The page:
The current evaluation system in Los Angeles focuses on teaching methods, such as how a teacher demonstrates knowledge or guides instruction, according to the district.
In his ruling, Judge [James] Chalfant contrasted the high rate of positive teacher evaluations in the district--97.6 in the 2009-10 school year--with low student proficiency in English and math.
"These failures cannot be laid solely at the feet of the District's teachers," the judge wrote. "But the District has an obligation to look at any and all means available to help improve the dismal results of its student population."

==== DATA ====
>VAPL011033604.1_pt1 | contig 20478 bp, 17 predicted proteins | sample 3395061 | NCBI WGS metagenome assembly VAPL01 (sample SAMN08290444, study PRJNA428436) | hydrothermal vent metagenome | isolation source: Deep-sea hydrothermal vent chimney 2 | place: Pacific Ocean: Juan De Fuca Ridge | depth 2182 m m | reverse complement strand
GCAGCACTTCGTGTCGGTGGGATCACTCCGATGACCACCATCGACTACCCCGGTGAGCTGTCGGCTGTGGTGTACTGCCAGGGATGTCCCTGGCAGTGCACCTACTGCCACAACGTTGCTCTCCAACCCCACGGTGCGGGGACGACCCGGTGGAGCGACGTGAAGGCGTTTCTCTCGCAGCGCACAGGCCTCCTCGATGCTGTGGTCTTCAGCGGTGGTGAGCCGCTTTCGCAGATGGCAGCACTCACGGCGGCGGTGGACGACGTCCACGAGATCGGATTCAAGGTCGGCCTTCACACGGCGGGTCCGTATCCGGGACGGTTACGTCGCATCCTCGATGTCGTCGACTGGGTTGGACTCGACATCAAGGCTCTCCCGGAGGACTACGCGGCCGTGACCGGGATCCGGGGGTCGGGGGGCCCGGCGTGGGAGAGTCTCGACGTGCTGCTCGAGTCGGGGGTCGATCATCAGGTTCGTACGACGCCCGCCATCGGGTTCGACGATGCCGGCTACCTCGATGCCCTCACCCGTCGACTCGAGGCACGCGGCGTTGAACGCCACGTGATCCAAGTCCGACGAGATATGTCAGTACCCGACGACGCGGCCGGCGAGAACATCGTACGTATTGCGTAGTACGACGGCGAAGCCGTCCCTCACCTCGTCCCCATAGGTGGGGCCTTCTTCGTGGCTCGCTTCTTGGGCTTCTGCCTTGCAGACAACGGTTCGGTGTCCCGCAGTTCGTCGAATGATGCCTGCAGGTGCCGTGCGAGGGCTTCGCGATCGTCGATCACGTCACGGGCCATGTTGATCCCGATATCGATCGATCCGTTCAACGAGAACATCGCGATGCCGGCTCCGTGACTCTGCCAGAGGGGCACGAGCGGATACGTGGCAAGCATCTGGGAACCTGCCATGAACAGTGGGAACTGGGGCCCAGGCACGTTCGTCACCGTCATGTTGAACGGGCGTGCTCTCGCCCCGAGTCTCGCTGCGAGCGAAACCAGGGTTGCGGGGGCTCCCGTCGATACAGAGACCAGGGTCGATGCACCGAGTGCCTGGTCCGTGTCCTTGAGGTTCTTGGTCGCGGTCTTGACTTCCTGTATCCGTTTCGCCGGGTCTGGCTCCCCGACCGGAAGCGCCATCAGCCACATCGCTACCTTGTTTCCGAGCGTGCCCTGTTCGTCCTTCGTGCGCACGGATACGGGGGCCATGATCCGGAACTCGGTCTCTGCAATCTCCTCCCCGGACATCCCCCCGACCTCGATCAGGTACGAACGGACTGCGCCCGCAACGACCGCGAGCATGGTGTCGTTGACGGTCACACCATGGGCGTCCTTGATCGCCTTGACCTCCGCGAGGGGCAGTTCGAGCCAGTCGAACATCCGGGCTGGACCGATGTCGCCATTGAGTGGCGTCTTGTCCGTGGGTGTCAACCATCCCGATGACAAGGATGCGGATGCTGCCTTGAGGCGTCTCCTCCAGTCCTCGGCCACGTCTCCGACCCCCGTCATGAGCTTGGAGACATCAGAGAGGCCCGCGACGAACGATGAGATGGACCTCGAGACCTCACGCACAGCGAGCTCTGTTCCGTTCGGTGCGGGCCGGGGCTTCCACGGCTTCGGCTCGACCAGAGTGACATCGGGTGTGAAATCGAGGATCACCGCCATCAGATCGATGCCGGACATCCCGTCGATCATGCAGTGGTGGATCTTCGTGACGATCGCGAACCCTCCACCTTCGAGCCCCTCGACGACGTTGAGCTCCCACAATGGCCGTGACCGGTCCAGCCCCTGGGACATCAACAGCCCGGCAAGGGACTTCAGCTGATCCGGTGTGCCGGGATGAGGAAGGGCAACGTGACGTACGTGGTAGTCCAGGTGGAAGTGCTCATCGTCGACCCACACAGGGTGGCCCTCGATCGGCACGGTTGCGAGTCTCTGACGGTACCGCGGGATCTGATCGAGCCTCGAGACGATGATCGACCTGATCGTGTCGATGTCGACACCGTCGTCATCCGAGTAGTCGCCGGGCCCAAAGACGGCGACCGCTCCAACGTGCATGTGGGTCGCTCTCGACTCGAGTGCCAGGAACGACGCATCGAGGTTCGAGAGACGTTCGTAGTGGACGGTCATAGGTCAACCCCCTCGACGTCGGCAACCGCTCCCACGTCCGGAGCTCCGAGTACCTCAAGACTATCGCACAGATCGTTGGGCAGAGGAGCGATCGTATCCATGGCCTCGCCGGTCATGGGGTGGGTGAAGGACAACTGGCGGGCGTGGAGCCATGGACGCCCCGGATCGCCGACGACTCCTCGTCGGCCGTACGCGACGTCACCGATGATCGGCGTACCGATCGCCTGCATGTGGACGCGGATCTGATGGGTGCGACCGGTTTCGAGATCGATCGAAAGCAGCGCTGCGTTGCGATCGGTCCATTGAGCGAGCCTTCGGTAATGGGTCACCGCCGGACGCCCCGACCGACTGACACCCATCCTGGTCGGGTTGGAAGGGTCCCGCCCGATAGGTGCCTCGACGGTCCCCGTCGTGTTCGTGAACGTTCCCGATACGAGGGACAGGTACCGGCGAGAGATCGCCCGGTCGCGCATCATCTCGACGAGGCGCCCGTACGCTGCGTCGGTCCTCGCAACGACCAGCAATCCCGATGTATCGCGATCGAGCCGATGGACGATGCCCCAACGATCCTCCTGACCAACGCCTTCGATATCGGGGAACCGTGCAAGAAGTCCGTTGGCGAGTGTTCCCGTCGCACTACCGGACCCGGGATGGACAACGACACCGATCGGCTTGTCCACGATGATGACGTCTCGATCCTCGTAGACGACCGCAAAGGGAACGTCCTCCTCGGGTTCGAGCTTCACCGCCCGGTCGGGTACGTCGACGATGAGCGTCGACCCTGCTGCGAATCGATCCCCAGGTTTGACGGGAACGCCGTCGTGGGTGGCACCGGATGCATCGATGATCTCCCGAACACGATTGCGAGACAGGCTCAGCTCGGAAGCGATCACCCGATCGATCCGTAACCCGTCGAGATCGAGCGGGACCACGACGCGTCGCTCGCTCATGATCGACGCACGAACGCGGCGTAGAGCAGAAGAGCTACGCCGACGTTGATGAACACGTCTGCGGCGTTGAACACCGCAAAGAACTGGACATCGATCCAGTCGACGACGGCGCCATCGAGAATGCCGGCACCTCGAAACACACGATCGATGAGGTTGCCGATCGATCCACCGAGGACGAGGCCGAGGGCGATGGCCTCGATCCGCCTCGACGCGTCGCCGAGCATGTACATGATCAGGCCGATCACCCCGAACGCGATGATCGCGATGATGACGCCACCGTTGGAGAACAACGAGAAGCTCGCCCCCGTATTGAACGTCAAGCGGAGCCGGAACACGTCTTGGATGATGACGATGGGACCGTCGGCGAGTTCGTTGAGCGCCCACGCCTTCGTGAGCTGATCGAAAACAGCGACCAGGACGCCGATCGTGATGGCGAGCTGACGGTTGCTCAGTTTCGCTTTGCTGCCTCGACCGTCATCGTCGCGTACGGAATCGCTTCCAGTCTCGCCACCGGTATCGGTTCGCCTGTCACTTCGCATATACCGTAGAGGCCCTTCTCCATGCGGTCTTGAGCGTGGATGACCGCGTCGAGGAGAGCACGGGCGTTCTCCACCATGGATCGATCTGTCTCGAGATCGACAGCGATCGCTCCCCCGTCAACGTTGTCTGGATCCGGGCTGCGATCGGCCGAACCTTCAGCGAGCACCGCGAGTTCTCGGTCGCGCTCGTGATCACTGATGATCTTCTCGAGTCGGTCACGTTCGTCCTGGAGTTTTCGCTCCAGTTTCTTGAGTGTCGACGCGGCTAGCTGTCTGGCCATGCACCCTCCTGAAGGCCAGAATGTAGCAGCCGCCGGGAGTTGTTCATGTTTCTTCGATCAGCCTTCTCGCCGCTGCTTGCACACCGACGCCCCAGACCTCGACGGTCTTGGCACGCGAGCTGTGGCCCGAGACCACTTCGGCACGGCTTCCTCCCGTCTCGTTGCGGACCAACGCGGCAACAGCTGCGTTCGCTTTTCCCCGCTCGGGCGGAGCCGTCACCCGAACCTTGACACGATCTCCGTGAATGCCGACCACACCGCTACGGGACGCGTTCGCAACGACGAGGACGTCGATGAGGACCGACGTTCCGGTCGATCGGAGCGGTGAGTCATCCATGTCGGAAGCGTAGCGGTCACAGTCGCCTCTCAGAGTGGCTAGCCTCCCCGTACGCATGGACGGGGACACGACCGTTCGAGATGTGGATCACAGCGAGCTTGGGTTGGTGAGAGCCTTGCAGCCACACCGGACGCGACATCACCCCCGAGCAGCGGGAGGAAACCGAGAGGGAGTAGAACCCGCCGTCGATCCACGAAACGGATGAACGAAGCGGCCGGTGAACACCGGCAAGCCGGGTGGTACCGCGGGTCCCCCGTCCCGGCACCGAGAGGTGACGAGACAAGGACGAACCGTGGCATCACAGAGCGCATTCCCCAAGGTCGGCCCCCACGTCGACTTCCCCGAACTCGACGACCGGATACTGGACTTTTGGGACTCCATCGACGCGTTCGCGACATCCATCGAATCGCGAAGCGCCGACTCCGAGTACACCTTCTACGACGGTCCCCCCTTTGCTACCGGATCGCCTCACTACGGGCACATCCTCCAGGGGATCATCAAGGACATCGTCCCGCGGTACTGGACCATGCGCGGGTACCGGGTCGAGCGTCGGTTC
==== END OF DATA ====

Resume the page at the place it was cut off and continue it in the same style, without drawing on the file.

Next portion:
Needless to say, the ruling came over the strong objections of United Teachers Los Angeles, the major L.A. teachers union. In the Journal piece, the union's president is quoted as saying that the effect of the emphasis on test scores would be "narrowing the curriculum and really degrading the value of an education." Degrading it more than the current system, which is producing utter failure?
To be sure, performance metrics are not a silver bullet. There are a wide variety of considerations that go into determining a teacher's abilities. But just because test results on their own aren't sufficient to judge the quality of teachers doesn't mean they're not a necessary component of the process -- a process that California is overdue to take up in earnest. For that reason, let's hope that the progress out of Los Angeles spreads statewide.